Congratulations to Blackboard on this conference, which was by some way the best I have been to, both in terms of the wonderful location at the University of Groningen in the Netherlands, the wide range of extremely useful presentations and the networking opportunities especially with other Blackboard users from around Europe and beyond. There were many interesting sessions which I could write about, but here are the top 5 things to interest and/or inspire me!
Students taking charge of Higher Education
Wednesday’s highlight for me was undoubtedly the host institution’s session entitled “Sharing Best Practice at the University of Groningen: A Student Centric Approach. This covered two main areas, the development of a new student Portal and the role that students have in support for TEL. The second of these was extremely impressive. There is a team of 24 students who provide first line support for a range of systems including Blackboard, which at Groningen is called Nestor. They have a thorough training and induction programme lasting 6 months, and then are typically employed, for up to 12 hours a week, for up to two and a half years. Students manage the service, and they have recently developed a MOOC called “Students taking charge of higher education”, (with Futurelearn), which covers for example how students demonstrate professional behaviours.
Exemplary course design
With the TELED team’s recent focus on course design, I was interested to hear Lloyd Stock and Alan Mason talk about the Blackboard exemplary course programme (ECP). Although already familiar with the rubric used, I found the examples they showed useful (including the YouTube playlist of course tours by winners), together with their ideas around promoting good course design through an awards programme, whether that be submitting courses to Blackboard’s own ECP or internally within the University, as for example done at the University of Aberystwyth. This theme was picked up several times during the conference including by Danny Monaghan, and Pete Mella from the University of Sheffield, who talked about their institution’s experience of improving the quality of Blackboard courses through an exemplary course program, including academic colleagues using these as evidence for assignments in their equivalent of the CREATE programme.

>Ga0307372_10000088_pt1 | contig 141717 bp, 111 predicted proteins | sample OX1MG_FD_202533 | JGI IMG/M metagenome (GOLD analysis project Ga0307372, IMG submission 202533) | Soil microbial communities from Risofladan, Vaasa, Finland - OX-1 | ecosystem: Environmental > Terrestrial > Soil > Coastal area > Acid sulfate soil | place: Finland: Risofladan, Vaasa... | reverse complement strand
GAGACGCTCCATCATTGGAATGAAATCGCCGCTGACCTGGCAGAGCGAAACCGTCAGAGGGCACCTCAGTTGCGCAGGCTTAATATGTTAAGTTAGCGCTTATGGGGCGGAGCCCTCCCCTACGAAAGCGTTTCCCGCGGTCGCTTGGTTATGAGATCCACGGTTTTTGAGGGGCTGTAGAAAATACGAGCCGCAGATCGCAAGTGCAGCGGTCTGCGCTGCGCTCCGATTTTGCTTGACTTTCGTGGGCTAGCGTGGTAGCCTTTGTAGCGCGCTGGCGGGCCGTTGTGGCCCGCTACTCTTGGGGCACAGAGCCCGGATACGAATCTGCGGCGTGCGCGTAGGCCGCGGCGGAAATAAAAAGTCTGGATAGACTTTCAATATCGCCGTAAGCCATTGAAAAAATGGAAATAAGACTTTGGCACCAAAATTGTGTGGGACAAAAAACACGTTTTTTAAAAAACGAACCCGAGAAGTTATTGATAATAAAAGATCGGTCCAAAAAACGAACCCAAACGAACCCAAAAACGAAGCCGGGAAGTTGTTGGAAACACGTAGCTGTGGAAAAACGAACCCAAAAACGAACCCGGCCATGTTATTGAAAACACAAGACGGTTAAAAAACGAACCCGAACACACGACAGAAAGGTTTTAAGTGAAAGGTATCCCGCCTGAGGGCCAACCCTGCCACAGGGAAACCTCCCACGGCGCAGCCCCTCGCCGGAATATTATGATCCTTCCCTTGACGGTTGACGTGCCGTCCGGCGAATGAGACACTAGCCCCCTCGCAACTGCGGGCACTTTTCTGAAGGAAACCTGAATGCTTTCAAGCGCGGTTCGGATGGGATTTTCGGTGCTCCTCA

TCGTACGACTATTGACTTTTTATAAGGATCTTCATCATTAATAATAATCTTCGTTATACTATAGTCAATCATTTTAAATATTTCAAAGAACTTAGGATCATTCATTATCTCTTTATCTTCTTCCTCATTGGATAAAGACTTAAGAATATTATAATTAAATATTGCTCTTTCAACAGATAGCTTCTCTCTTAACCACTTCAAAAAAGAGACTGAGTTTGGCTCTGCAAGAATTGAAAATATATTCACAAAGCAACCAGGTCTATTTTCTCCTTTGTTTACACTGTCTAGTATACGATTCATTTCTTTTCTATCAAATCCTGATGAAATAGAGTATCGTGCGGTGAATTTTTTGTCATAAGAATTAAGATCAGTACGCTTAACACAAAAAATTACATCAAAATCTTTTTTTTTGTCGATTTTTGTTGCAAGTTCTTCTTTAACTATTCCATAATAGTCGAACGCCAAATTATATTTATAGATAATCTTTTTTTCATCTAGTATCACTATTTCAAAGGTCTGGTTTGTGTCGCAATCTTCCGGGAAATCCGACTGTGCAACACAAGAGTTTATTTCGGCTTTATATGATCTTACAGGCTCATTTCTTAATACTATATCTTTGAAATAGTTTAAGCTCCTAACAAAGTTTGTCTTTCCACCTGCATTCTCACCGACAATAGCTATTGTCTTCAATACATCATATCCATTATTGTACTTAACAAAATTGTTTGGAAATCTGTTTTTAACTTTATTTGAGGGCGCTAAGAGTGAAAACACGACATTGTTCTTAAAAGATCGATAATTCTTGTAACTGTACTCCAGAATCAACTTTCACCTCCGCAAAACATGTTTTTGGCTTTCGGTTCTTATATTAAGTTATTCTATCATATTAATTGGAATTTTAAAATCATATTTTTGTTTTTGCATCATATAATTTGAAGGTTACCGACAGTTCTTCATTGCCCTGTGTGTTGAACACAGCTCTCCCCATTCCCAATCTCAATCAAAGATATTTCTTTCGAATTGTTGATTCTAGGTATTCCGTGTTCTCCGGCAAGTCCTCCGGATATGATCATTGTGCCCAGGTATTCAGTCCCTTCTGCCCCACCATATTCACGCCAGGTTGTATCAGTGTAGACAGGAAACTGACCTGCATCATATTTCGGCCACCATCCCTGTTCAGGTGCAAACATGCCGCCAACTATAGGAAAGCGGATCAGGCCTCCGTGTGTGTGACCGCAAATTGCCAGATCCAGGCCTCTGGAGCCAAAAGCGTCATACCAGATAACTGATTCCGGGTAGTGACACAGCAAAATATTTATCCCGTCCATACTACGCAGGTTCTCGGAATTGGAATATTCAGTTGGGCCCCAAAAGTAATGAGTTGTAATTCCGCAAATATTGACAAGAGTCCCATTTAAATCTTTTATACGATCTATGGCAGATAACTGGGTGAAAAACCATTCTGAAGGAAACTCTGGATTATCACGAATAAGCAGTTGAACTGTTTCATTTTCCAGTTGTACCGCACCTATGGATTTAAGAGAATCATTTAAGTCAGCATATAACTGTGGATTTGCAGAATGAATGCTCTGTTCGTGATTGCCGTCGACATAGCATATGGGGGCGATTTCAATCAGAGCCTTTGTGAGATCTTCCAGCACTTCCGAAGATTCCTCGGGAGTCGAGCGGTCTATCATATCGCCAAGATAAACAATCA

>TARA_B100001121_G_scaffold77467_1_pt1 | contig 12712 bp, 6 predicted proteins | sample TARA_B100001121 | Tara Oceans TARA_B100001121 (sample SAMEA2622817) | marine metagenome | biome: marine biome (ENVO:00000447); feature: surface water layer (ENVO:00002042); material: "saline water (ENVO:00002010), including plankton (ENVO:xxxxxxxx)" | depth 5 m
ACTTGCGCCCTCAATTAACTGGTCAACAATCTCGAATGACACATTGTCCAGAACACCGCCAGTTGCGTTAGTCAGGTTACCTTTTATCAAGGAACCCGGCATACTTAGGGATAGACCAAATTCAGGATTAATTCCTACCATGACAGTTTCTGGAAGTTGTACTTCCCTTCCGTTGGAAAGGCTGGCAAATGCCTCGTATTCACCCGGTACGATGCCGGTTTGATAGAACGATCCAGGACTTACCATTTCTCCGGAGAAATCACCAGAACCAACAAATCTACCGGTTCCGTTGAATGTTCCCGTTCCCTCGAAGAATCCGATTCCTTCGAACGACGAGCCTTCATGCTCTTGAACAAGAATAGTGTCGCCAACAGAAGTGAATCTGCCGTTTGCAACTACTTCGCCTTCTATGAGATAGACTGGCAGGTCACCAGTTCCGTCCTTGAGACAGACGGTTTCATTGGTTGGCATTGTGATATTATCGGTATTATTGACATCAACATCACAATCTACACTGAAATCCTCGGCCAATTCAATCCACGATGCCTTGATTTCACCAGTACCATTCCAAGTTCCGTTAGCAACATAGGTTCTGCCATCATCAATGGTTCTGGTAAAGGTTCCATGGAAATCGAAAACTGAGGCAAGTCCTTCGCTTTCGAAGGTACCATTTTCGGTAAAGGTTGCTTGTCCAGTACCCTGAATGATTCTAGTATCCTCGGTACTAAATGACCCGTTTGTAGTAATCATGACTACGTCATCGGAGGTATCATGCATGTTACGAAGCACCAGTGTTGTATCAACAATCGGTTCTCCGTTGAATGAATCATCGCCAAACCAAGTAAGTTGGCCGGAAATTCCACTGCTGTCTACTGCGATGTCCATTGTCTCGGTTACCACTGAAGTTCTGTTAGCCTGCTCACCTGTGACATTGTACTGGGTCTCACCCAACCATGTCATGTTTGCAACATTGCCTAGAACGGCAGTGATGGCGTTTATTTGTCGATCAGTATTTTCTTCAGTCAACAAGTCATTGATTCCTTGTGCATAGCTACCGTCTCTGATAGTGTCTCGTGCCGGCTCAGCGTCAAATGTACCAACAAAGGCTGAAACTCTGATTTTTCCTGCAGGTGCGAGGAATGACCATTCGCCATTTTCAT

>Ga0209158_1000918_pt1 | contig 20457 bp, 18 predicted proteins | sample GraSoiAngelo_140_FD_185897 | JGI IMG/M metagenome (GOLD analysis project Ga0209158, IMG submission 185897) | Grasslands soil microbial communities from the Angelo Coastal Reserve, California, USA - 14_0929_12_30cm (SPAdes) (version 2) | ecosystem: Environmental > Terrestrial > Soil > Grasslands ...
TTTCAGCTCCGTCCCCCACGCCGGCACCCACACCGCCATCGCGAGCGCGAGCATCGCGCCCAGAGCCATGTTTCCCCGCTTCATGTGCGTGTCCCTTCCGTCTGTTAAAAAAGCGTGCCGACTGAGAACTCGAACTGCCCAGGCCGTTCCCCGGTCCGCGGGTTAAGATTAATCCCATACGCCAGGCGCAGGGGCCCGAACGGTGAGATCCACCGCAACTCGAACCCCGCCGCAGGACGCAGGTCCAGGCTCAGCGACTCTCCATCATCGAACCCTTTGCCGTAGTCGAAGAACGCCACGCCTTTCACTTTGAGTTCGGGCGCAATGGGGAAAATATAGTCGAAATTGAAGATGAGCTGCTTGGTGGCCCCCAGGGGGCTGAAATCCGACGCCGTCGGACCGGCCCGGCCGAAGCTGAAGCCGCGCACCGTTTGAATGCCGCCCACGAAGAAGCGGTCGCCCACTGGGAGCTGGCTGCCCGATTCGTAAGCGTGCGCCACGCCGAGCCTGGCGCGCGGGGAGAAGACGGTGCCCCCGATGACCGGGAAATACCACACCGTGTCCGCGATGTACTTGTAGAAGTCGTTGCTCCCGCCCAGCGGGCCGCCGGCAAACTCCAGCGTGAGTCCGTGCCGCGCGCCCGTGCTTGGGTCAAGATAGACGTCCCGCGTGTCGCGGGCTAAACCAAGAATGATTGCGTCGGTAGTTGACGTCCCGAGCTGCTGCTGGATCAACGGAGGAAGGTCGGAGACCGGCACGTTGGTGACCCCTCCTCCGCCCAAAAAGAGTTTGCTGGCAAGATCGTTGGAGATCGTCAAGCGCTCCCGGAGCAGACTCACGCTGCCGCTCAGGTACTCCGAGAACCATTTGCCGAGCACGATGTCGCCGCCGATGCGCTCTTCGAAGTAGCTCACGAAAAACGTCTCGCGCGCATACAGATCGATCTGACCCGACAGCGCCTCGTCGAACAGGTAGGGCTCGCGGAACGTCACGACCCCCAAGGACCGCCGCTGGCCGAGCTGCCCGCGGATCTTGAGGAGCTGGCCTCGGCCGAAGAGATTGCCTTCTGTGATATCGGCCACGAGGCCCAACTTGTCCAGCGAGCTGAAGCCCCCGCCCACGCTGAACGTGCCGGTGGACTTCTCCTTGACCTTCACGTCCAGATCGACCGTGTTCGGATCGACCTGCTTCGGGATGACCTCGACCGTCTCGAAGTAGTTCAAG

Natalie Thorne from the Distance Learning Unit at Leeds Beckett University gave some insights into how they use Blackboard to support distance learning programmes in a very effective way. Natalie demonstrated some excellent visual design of courses including activity and page layouts , engaging learning activities using both native Blackboard and external tools, as well as practical tips including how to reduce clicks by linking directly to learning modules from a course menu. Natalie’s session really reinforced the point that Blackboard can be an effective environment for online distance learning, as long as courses are well-designed.
In the Blackboard roadmap session there was an emphasis on an updated look and feel and responsive theme for our version, 9.1. A new system and course theme is due out in Summer 2016, and responsive design and mobile optimisation including for submission of assignments in the Autumn.
Farzana Latif stimulated much interest with her account of the University of Sheffield’s TELfest event. The week long festival takes place annually, and has had a significant impact in raising awareness of and interest in TEL. In the first year they had 175 colleagues attending at least one of the sessions, and in the second this went up to 280. There are a mixture of sessions, for the more and less experienced, some run by the TEL team, some by academics and others such as the Library. It has helped Farzana and her team both promote certain themes and/or new opportunities, but is also a valuable opportunity for them to listen to staff views, needs and concerns, for example in their “Blackboard listening session”, where representatives from the company have attended. They have found that the events attract staff who had not engaged with TEL before, and have helped new champions to emerge.
Assessment and feedback
Large scale online exams, electronic management of coursework, and implementation of the Blackboard Grades Journey were recurring themes. A number of universities in Europe are successfully doing large scale computer based exams using Blackboard (as well as other systems) with Groningen itself being an excellent example. I was extremely impressed with the photos they showed of their 600 seater exam hall, which has flexible desk space so it can be used for handwritten or computer-based exams, including typed essay style exams using an adapted version of the Blackboard text editor. They reported that their online exams on Blackboard managed hosting are going very well.
There were some useful accounts of implementing the Grades Journey, which Joe Gliddon attended as this will be something he will be involved with in his secondment to the SLSP programme. Last but not least, Joe and I had to wait until Friday morning to run our session “Submit work here” which looks at the work we have been doing here at Bristol on the use of Blackboard packages to provide a scalable workflow for coursework assessment and feedback online. Our presentation was well-attended, over 30 participants almost filling the small room, and there was plenty of discussion.
A number of colleagues from other institutions approached us with questions and comments, for example around ideas for other uses of packages, such as to provide learning activity templates.
Overall the conference provided plenty of insights and ideas for us to consider. For the Ed Dev team the interest shown in exemplary course design and how this can be given recognition both internally and externally was particularly inspiring and timely.